Getting started with MongoDB Atlas Full-Text Search
Atlas Full-Text Search is now available in beta, making it easier than ever to get score-ranked results for text-based data. Let's look at what is special about Full-Text Search compared with the existing text search options in MongoDB and then dive into using it.
MongoDB at ShowClix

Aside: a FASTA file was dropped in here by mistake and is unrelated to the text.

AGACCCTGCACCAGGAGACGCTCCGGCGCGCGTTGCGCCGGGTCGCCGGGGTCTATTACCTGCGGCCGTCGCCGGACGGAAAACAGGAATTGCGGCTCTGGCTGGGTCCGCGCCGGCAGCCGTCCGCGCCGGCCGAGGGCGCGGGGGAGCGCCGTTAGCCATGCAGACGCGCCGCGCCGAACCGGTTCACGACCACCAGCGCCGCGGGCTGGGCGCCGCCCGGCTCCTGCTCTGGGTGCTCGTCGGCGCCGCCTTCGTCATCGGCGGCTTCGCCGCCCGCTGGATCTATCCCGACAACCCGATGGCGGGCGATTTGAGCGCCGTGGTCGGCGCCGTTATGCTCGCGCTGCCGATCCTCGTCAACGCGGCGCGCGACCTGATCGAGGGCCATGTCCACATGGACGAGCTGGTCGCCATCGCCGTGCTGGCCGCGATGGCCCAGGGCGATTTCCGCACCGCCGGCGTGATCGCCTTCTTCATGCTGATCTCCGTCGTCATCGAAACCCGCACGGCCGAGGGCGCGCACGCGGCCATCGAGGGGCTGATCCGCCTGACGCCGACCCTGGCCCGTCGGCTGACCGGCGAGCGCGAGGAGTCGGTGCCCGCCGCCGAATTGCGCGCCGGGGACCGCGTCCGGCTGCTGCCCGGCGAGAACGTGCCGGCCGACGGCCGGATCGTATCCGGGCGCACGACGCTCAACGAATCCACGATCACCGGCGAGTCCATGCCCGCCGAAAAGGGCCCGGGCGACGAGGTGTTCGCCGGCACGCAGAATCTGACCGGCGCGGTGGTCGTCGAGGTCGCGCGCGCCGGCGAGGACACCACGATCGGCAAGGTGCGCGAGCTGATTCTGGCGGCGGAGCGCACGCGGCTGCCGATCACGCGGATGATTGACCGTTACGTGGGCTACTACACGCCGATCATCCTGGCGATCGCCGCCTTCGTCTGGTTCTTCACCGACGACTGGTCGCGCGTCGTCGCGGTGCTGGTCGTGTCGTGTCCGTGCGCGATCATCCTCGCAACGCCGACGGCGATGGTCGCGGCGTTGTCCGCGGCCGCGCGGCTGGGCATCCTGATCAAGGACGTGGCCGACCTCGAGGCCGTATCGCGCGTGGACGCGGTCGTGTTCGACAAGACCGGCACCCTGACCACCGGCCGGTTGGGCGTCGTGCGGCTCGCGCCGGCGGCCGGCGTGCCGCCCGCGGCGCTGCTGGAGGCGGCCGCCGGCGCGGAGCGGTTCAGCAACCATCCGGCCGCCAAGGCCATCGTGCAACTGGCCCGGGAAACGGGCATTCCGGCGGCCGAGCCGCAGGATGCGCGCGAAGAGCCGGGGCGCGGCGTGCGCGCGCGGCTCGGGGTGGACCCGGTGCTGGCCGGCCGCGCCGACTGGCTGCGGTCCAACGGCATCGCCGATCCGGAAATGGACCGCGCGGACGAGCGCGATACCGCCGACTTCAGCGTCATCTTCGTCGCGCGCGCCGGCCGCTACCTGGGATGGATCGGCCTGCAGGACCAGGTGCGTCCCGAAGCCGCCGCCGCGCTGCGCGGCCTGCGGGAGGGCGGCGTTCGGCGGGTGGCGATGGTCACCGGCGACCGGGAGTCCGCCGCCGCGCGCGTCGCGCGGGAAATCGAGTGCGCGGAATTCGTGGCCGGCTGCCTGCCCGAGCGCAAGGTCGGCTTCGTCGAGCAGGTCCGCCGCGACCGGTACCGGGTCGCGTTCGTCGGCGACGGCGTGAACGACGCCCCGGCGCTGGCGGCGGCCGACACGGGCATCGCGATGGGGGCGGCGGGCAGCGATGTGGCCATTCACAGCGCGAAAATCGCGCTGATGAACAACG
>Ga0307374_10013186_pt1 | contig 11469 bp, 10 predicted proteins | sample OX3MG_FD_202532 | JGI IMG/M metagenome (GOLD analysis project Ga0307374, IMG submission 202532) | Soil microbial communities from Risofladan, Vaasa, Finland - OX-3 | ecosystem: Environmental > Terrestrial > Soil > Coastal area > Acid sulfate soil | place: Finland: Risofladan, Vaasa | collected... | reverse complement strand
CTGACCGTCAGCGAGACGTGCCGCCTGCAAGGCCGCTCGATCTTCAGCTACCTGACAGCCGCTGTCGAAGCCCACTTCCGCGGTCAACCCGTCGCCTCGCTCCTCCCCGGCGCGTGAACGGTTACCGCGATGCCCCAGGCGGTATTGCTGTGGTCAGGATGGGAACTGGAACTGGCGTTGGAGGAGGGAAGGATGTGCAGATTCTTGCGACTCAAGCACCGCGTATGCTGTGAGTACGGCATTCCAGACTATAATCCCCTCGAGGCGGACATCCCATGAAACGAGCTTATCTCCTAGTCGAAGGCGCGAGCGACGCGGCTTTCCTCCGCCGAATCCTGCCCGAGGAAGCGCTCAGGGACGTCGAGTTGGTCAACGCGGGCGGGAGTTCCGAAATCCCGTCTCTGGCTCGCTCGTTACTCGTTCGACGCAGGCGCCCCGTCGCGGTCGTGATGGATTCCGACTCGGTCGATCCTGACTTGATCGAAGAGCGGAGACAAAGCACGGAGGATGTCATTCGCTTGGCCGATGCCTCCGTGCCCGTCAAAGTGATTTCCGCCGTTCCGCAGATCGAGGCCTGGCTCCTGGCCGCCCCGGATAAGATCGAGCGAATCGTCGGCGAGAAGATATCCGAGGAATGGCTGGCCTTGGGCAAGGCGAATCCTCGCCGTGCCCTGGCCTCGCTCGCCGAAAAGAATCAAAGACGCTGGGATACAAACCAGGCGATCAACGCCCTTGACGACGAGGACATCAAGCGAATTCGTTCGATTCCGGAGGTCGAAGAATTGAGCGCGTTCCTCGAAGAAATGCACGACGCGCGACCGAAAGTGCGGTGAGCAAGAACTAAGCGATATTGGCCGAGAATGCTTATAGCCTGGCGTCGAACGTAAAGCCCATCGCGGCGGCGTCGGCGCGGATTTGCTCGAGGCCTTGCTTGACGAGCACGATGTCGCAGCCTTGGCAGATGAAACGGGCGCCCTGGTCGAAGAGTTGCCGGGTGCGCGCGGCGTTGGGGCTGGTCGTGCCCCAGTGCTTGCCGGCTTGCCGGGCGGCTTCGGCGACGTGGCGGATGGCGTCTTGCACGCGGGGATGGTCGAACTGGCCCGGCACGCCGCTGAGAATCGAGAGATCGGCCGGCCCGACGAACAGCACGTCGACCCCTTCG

We recently spoke with Nate Good, Director of Software Engineering a t ShowClix , about ShowClix's technology stack and use of MongoDB. WHAT IS SHOWCLIX? ShowClix was founded in 2007 as a live event search engine and has evolved into the full-service event ticketing system. Millions of tickets, three offices and two cereal walls later, ShowClix is the preferred ticketing solution for thousands of performing arts theatres, live music venues, and festivals Ã¢â‚¬â€ù as well as museums, non-profit fundraisers, nightclubs, even circuses and rodeos. WHAT WERE SOME OF THE REASONS THAT LED YOU TO ADOPT MONGODB? We use MongoDB as our Swiss army knife of data stores. It supplements our primary relational database, filling in the gaps that are far better suited for MongoDB’s document oriented nature. The three main ways we use it are: Â· Membership Data: Our clients have the ability to import customer data into ShowClix to be used to authenticate against. The challenge is that each client may have a very different schema than the next. MongoDB’s schemaless nature lends itself very nicely to this problem by allowing us to store diverse data in a consistent and manageable way for our application. Â· Auto Complete: ShowClix uses an auto-complete or “suggest” feature in several areas of the application, which must quickly scan millions of records to provide relevant search results to our clients. MongoDB serves as the index for this feature and leverage its left-anchored regex index support to make things snappy. Â· Log Aggregation and Indexing: We use Scribe to aggregate the many types of logs across our many servers. However, once that data is aggregated, it sits in huge nasty flat files that can be a pain to navigate/search when they need to be accessed (grep/awk can only get you so far). We turned to MongoDB to help us make sense of our most important log files. These files are parsed and imported into MongoDB upon aggregation. This allows us to use MongoDB’s query engine to help us find the answers we need quickly. Additionally, we’re looking into using MongoDB’s newer aggregation framework and Scribe’s Thrift support to take this process one step further. YOU ARE USING MONGODB WITH A RELATIONAL DATABASE. HOW DO YOU DECIDE WHAT GETS STORED IN MONGODB VS THE RDBMS? For us, ACID compliancy, namely atomicity, is pretty important. We deal with financial transactions and finite resources like available seats in a venue. For this reason, much of our ticket reservation process lives in a traditional RDBMS. However, there are definitely areas where RDBMS falls short. The rigidness of RDBMS schemas can lead to some awkward “round peg in a square hole” situations. When we’re modeling data that is a little less predictable, MongoDB’s schemalessness is a natural choice. It provides the flexibility needed, with a feature rich query engine to boot. HOW IS THE DATA MODEL FOR YOUR MEMBERSHIP DATA DIFFERENT FROM HOW YOU WOULD HAVE MODELLED IT IN A RELATIONAL DATABASE? The data our clients collect on their members can vary drastically from one client to the next. Had we stuck with an RDBMS for modeling membership data, we would have had to choose from two awkward options: a) De-normalize the data into blobs and sacrifice the very features that make RDBMS’ great or b) Try to normalize the data and end up with a multi-table, key-value mess. With Mongo, we’re able to get the best of both worlds: a DB that models unique membership data in a natural, cohesive “document” and still provides a brilliant query engine. YOU MENTIONED THAT YOU ARE LOOKING FORWARD TO 2.2. WHAT TYPES OF ANALYSES ARE YOU PLANNING TO DO WITH THE NEW AGGREGATION FRAMEWORK? The 'GROUP BY’ clause in SQL is arguably one of its most useful features from an analytics standpoint. While we’re big fans of MongoDB’s map/reduce support, we’re very excited to see a more familiar analog to SQL’s aggregate support. We hope this will be a more natural transition into analytics in MongoDB for those on our team who are more accustomed to the SQL world. We’ll likely use it the most with our log dataset in mongo to get answers about user and system behavior. Want to learn more? Visit ShowClix to learn about their innovative event ticketing software for managing every aspect of ticketing operations. AndÃ¢â‚¬Â_ they're hiring ! Tagged with: showclix, search, tickets, MongoDB, Mongo, NoSQL, Polyglot persistence, 10gen